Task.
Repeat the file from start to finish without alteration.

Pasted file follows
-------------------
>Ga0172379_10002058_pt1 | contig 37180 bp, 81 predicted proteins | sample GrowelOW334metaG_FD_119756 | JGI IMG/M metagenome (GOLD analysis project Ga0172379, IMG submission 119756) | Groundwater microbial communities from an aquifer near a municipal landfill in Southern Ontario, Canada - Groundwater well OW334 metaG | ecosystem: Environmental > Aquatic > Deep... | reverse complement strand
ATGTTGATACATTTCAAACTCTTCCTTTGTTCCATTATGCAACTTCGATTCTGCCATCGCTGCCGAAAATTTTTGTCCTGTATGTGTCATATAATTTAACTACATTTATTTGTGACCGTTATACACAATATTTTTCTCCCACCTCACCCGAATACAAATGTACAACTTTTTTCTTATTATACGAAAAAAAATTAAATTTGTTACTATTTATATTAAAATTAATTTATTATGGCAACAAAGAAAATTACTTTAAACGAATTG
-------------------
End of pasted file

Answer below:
>Ga0172379_10002058_pt1 | contig 37180 bp, 81 predicted proteins | sample GrowelOW334metaG_FD_119756 | JGI IMG/M metagenome (GOLD analysis project Ga0172379, IMG submission 119756) | Groundwater microbial communities from an aquifer near a municipal landfill in Southern Ontario, Canada - Groundwater well OW334 metaG | ecosystem: Environmental > Aquatic > Deep... | reverse complement strand
ATGTTGATACATTTCAAACTCTTCCTTTGTTCCATTATGCAACTTCGATTCTGCCATCGCTGCCGAAAATTTTTGTCCTGTATGTGTCATATAATTTAACTACATTTATTTGTGACCGTTATACACAATATTTTTCTCCCACCTCACCCGAATACAAATGTACAACTTTTTTCTTATTATACGAAAAAAAATTAAATTTGTTACTATTTATATTAAAATTAATTTATTATGGCAACAAAGAAAATTACTTTAAACGAATTG